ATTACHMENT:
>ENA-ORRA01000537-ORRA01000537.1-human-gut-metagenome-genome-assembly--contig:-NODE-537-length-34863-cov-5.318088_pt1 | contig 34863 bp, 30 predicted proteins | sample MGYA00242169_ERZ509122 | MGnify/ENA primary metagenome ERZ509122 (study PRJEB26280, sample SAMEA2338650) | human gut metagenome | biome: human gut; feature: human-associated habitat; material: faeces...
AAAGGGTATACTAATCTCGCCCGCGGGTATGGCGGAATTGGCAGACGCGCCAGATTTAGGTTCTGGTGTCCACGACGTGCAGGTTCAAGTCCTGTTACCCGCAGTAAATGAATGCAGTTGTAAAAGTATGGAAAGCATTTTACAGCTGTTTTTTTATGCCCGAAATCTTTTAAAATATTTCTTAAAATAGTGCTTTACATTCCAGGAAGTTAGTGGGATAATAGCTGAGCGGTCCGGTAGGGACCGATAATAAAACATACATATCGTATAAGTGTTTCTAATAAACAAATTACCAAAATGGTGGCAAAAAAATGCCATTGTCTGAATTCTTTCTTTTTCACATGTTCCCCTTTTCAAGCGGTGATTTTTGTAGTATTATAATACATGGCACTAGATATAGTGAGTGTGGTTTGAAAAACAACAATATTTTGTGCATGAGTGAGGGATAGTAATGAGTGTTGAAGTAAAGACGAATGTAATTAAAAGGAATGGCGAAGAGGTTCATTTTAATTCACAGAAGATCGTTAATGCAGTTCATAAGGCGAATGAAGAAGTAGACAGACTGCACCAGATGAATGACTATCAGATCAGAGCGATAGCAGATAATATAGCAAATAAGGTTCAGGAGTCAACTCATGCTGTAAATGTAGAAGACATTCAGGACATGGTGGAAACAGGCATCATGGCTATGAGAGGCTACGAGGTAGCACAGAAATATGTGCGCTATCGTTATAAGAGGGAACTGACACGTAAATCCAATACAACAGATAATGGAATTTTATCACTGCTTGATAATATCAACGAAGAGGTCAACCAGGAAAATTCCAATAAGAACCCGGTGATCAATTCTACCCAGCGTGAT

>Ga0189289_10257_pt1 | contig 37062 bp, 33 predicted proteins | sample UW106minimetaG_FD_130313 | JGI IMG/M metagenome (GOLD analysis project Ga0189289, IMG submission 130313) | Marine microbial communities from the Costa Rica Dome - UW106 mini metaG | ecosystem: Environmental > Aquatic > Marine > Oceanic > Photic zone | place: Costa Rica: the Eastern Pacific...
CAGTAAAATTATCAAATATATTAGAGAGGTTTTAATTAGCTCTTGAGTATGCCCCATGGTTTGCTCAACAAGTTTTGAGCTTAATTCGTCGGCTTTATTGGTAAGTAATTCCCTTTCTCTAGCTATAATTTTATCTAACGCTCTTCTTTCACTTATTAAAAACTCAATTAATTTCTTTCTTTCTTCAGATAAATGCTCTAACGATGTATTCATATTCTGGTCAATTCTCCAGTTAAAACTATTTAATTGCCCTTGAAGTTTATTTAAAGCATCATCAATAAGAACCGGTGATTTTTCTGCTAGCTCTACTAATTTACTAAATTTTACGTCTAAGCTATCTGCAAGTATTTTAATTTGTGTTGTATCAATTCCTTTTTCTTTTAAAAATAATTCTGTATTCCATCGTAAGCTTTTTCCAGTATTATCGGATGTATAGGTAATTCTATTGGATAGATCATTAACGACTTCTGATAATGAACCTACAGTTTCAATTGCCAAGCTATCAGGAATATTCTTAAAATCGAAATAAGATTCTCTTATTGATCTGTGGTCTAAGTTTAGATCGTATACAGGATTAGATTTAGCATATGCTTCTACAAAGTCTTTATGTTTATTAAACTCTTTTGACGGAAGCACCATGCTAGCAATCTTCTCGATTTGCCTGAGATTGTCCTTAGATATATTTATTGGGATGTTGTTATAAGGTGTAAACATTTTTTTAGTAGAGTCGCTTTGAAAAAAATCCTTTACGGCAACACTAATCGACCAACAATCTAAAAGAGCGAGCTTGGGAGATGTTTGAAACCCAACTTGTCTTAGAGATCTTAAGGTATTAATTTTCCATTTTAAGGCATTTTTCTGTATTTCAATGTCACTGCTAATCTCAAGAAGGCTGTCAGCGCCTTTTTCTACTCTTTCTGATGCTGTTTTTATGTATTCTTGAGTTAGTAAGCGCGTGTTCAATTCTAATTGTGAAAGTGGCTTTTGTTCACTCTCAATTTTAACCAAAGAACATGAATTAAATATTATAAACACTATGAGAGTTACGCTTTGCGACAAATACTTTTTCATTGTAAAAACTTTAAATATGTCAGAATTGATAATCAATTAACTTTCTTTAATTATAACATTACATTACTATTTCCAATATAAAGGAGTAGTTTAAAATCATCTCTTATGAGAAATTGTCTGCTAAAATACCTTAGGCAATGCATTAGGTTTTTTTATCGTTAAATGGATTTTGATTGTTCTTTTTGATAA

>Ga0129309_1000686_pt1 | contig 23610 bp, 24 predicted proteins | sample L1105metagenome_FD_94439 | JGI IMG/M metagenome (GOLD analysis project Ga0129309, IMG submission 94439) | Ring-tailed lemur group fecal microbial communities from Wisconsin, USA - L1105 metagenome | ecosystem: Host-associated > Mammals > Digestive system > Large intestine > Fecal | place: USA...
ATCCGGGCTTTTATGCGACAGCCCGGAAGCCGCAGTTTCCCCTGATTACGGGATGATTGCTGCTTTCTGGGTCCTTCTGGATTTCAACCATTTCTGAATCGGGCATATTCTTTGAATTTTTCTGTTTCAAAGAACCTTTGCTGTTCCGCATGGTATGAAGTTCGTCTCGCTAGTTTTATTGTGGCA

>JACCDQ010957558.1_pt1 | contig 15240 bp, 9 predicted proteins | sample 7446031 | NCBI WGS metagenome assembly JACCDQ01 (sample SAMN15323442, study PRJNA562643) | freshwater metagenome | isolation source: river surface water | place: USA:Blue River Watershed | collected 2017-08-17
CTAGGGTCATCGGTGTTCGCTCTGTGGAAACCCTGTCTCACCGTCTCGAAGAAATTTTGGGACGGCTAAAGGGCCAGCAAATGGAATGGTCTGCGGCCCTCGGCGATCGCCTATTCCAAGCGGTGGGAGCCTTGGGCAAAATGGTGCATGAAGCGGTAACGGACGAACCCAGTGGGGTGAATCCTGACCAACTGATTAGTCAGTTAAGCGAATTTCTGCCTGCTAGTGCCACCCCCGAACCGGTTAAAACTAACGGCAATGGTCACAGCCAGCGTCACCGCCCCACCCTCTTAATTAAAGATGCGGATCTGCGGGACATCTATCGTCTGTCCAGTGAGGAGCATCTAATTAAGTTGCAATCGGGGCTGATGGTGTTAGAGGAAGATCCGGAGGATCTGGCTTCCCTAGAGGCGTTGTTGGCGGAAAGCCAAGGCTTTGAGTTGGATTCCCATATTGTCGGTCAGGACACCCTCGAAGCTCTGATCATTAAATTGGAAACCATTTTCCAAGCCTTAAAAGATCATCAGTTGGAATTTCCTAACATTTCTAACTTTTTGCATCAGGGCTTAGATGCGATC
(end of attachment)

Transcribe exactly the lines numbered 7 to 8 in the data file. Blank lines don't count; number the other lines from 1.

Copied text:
>JACCDQ010957558.1_pt1 | contig 15240 bp, 9 predicted proteins | sample 7446031 | NCBI WGS metagenome assembly JACCDQ01 (sample SAMN15323442, study PRJNA562643) | freshwater metagenome | isolation source: river surface water | place: USA:Blue River Watershed | collected 2017-08-17
CTAGGGTCATCGGTGTTCGCTCTGTGGAAACCCTGTCTCACCGTCTCGAAGAAATTTTGGGACGGCTAAAGGGCCAGCAAATGGAATGGTCTGCGGCCCTCGGCGATCGCCTATTCCAAGCGGTGGGAGCCTTGGGCAAAATGGTGCATGAAGCGGTAACGGACGAACCCAGTGGGGTGAATCCTGACCAACTGATTAGTCAGTTAAGCGAATTTCTGCCTGCTAGTGCCACCCCCGAACCGGTTAAAACTAACGGCAATGGTCACAGCCAGCGTCACCGCCCCACCCTCTTAATTAAAGATGCGGATCTGCGGGACATCTATCGTCTGTCCAGTGAGGAGCATCTAATTAAGTTGCAATCGGGGCTGATGGTGTTAGAGGAAGATCCGGAGGATCTGGCTTCCCTAGAGGCGTTGTTGGCGGAAAGCCAAGGCTTTGAGTTGGATTCCCATATTGTCGGTCAGGACACCCTCGAAGCTCTGATCATTAAATTGGAAACCATTTTCCAAGCCTTAAAAGATCATCAGTTGGAATTTCCTAACATTTCTAACTTTTTGCATCAGGGCTTAGATGCGATC